<% mode=""%> Welcome to KutcheriBuzz.com <% call masthead("features") %> <% call LeftColumn(mode) %>
Interviews
Flute N. Ramani
Flautist
 
Flute N. RamaniRamani was looking forward to this season. Not just because of the music - his son was coming back from a five year stint in the Singapore Indian Fine Art Society where he has been teaching.

"It will be good to have him back here," said Ramani. And even better to keep an eye on the development of his grandson Athulkumar. "People are asking for his kutcheris.... he is very good, but needs to develop further before he becomes ready for performing alone," he said.

Just before the start of the kutcheri season he spoke at leisure to KutcheriBuzz about music and its world. Excerpts:

What are you planning as this season's special?
The three of us are performing together mostly. We have three such concerts. There is also a duet with my son.

For the Madras season I try to play rarer ragas that are challenging. I will be trying out a new technique I have been developing. For instance if I am trying to play across two octaves from sa to sa this technique will help me do that easily on the flute like you can do it without a break in vocal music and on the violin for instance.

This continuity can be got by a combination of blowing and fingering - watch out for it in my season kutcheris!

What do you consider your best concert?
I am 66, and my strongest feeling is that I still have not done my best. I can still do better. But my most memorable concert was in 1992 near New York.

It was at a temple and in the space of three days we performed in Detroit flew across the country to Los Angeles to perform there and then back again to the East Coast to New York. The jet lag was terrible and it was a cold night. But the audience was so wonderful that I can never forget that concert.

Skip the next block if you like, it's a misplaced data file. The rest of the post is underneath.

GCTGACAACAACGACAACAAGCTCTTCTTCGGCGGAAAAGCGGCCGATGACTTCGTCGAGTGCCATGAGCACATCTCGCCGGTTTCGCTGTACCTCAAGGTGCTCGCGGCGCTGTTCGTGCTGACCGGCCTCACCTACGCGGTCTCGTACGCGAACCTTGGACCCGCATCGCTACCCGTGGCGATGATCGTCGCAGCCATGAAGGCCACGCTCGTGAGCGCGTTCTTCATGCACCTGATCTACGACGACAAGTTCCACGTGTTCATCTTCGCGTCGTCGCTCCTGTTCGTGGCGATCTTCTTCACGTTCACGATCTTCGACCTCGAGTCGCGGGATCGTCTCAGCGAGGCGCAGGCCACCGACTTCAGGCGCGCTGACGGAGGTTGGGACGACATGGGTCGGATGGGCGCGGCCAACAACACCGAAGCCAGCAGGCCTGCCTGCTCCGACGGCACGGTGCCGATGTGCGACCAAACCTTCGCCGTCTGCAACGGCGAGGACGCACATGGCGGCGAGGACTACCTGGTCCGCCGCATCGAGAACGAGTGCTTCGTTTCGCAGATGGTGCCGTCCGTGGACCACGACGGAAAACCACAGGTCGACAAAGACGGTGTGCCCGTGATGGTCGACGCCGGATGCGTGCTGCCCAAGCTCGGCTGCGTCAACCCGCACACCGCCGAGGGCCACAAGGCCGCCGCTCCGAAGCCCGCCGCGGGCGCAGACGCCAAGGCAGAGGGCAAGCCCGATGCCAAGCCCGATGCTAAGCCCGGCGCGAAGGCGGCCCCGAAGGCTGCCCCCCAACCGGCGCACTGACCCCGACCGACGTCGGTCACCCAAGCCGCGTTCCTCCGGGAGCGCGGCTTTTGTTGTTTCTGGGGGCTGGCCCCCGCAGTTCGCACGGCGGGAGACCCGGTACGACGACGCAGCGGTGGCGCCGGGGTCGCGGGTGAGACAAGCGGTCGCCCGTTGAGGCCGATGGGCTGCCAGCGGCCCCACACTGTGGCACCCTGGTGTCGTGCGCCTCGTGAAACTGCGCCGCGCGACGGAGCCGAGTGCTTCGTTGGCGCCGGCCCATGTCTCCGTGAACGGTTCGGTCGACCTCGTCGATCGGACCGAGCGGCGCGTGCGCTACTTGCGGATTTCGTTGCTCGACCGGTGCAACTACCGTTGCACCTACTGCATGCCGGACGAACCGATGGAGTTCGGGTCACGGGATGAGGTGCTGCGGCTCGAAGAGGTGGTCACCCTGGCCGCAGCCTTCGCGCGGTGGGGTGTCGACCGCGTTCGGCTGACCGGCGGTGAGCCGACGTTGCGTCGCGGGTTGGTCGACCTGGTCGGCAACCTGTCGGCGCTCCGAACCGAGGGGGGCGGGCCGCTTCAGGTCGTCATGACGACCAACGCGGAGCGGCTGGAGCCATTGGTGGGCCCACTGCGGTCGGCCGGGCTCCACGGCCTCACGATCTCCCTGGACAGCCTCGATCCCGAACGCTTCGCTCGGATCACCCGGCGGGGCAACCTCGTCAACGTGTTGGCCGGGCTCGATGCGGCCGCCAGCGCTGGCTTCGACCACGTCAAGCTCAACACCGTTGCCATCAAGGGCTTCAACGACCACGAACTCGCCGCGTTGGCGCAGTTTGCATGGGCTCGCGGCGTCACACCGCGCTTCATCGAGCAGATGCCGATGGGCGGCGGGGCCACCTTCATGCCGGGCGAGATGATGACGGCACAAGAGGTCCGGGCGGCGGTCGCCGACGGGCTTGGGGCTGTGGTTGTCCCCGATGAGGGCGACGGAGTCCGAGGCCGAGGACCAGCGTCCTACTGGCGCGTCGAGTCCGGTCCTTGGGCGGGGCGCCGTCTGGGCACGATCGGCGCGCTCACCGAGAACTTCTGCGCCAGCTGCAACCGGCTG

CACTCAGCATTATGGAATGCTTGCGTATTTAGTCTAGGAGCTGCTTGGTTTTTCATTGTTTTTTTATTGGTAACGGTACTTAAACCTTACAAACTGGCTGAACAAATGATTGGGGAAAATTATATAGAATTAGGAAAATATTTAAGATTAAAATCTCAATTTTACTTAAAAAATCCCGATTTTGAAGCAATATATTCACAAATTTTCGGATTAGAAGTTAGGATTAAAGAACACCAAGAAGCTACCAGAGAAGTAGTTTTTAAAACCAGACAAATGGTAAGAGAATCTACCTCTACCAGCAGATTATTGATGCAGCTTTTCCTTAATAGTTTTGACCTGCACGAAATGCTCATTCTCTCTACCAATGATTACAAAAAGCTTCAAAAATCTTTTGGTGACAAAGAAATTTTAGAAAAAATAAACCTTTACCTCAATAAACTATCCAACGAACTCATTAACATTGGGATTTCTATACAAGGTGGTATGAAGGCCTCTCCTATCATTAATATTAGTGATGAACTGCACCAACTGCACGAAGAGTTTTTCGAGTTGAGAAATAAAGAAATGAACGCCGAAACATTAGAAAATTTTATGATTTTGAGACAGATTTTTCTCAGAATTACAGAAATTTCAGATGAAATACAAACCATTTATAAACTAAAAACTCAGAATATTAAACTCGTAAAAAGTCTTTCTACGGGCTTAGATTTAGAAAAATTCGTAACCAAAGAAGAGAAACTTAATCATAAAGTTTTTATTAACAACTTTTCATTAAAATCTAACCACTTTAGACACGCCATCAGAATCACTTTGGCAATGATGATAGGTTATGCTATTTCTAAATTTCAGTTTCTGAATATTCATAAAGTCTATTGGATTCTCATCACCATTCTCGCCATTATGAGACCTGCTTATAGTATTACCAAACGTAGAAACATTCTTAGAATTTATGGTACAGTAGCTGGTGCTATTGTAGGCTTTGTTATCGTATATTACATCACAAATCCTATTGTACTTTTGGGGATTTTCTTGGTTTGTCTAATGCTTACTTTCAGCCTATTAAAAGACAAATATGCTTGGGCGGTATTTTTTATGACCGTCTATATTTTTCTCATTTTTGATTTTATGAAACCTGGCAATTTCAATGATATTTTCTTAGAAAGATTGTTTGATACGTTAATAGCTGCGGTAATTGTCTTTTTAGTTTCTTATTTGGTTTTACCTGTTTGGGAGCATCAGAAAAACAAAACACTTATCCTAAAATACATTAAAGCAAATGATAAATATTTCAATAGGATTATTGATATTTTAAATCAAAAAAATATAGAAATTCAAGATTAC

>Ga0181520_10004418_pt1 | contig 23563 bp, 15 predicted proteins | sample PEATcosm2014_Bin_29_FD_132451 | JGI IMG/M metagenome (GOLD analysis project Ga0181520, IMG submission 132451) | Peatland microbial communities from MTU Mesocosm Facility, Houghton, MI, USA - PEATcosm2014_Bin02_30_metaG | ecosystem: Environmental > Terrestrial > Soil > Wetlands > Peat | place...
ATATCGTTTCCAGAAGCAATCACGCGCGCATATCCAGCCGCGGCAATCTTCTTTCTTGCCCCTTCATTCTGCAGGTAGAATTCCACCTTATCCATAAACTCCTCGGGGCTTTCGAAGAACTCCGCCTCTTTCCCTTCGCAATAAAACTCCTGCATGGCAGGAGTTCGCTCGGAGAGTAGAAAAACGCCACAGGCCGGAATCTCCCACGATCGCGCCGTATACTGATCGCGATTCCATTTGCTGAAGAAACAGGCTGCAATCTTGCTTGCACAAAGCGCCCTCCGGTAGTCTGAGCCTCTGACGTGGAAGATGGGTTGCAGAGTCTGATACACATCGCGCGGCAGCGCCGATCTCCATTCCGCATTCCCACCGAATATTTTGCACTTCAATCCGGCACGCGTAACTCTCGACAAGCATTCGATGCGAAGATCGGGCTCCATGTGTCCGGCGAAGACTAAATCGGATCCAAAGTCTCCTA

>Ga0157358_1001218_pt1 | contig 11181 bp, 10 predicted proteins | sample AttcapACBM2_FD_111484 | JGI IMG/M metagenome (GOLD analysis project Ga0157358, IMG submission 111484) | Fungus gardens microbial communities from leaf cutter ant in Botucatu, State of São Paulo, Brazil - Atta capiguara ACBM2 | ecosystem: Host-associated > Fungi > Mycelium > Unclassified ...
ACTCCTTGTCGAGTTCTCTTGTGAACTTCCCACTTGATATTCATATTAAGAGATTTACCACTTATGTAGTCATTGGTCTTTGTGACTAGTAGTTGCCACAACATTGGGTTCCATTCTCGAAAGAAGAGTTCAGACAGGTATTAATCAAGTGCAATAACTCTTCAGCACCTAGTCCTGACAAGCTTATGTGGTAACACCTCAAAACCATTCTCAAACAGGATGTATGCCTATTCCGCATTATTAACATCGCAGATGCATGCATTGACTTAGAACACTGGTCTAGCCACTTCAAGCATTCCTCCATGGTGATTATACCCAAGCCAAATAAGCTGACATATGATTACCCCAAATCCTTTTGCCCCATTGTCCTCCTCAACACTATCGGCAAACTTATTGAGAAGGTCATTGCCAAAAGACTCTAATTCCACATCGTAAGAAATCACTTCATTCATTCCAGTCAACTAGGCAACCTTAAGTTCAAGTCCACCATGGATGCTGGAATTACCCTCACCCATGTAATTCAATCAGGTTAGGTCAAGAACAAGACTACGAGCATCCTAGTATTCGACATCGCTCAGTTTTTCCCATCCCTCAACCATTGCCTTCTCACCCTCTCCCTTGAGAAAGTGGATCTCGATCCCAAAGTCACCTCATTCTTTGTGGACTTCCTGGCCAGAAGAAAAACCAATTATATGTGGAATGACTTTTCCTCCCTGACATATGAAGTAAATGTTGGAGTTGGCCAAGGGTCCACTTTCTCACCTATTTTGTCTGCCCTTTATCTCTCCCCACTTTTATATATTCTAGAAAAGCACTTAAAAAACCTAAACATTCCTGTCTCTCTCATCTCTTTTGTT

Then there was the overflow crowd at the Theatre de la Ville in Paris in 1998. I played Thodi ragam and the audience was spellbound.

What is your favourite raga?
There is no such thing. Different ragas are favourites at different times. I prefer the rarer ragas, it depends on my moods. Some ragas keep coming back to my mind and I remember what others did with it. And when I keep teaching various ragas I get inspired since their possibilities start becoming clearer and clearer and I get inspired.

Now my favourites are Mohanam, Bindumalini and Kapi.

What do you think of Jugalbandhis and fusion music?
I have done a bit of this. My feeling is that Western audiences like only traditional Carnatic music and not fusion. Fusion is liked here.

What are your most memorable moments with Mali, your guru?
I had become popular even Mali was still performing and even got the Sangeet Natak Akademi award and the Padmashri. When these happened, he personally called to congratulate me. This was something unforgettable.

Where do you like to perform?
I have performed in almost all parts of the world. But I like Europe best though I go to the US most often and most of my students are there.

 

Back to Interviews
Your Contributions
Your Comments

<% call BottomNav() %>